Objective: This study aimed to determine the level of oral health literacy and behavior among health sciences university students. Methods: The method used descriptive cross-sectional survey involving 609 students from Faculty of Medicine, Dentistry, Pharmacy and Allied Health Sciences in the Universiti Kebangsaan Malaysia. Oral health literacy level and behaviour was assessed with a validated and pretested self-administered questionnaire using the Newest Vital Sign (NVS) tool and modified Oral Health Adult Literacy Questionnaire (OHL-AQ). Results: A total of 509 participants involved in the study (83.6%). The overall mean oral health literacy score was 10.27 (95% CI 7.92, 12.62), which found dental students showing statistically significant higher scores (mean=11.36, 95% CI 9.70, 13.02) compared to medical (mean=10.72, 95% CI 8.67, 12.77), allied health sciences (mean=9.89, 95% CI 7.34, 12.44) and pharmacy (mean=9.55, 95% CI 7.23, 11.87). Almost all respondents are non-smokers (99.8%) and non-drinkers (97.2%). Only 19.1% pay regular dental visits every 6-12months while 51.1% visit dentist only when they have dental pain. There appears to be a positive relationship between oral health literacy and oral health behavior. Conclusion: Health science university students should be provided substantial dental health education in their curriculum as they could be potential strategic partners in oral health.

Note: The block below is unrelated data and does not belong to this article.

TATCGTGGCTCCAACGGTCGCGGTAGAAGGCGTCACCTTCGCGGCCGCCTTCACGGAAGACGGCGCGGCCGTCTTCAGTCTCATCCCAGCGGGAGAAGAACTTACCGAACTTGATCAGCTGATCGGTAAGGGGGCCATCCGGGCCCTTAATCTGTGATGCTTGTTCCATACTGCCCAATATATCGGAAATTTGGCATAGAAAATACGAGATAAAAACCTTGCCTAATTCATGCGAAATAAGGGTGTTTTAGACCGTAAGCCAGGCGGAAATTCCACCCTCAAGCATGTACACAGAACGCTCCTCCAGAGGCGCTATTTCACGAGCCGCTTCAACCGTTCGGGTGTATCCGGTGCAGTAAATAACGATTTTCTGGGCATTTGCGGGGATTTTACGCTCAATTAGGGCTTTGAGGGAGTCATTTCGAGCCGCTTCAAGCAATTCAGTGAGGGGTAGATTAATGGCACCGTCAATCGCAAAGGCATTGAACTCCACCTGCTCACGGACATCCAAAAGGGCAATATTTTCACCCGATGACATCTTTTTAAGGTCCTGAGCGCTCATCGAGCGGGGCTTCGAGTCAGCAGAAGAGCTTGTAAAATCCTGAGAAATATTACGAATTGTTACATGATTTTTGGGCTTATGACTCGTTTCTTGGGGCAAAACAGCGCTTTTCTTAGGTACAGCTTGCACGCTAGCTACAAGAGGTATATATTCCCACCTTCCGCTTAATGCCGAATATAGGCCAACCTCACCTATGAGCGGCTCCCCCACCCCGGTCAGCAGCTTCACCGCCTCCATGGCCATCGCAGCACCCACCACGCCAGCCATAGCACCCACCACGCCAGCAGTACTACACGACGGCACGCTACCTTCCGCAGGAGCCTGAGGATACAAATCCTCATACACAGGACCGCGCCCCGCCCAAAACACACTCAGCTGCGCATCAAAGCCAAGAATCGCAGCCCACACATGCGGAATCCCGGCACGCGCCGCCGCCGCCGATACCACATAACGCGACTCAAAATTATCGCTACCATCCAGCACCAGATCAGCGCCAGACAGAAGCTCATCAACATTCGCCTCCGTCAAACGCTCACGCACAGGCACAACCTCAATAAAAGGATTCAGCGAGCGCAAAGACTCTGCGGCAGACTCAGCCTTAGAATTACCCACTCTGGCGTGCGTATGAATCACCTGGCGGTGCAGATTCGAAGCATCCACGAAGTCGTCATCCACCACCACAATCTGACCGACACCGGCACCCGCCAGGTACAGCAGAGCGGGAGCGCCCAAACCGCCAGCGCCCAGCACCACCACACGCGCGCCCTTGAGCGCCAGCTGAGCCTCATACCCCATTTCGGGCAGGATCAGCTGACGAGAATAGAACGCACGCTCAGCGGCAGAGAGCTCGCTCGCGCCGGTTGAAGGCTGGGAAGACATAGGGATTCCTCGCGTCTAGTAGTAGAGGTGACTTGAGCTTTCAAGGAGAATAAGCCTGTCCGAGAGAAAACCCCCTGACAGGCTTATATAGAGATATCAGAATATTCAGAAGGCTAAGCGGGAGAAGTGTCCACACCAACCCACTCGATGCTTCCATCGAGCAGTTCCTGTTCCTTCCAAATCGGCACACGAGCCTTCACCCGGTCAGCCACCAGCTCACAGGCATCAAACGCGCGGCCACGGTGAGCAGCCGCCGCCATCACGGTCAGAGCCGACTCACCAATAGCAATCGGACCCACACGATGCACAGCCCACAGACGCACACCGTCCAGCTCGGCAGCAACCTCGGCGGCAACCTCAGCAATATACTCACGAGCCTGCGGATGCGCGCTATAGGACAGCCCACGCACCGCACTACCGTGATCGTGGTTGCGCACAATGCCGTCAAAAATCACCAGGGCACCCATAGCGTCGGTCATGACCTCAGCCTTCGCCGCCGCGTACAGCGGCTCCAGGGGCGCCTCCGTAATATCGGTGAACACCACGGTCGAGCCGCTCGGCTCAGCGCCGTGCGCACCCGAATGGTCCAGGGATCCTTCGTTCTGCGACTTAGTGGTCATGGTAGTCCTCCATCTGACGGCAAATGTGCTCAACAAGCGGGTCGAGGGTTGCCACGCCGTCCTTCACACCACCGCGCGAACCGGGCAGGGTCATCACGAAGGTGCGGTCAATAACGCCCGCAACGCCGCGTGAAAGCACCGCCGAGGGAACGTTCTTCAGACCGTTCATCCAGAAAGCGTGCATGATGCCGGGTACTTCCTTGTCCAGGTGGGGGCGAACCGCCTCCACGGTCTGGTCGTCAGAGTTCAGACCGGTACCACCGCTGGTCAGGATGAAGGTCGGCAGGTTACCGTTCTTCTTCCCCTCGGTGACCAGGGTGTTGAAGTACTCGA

Ying, N. Y., Ming, L. S., Said, S. M., Yusof, N., & Mohd-Dom, T. N. Oral Health Literacy and Behaviour of Health Sciences University Students. J Dent Indones. 2015;22(2):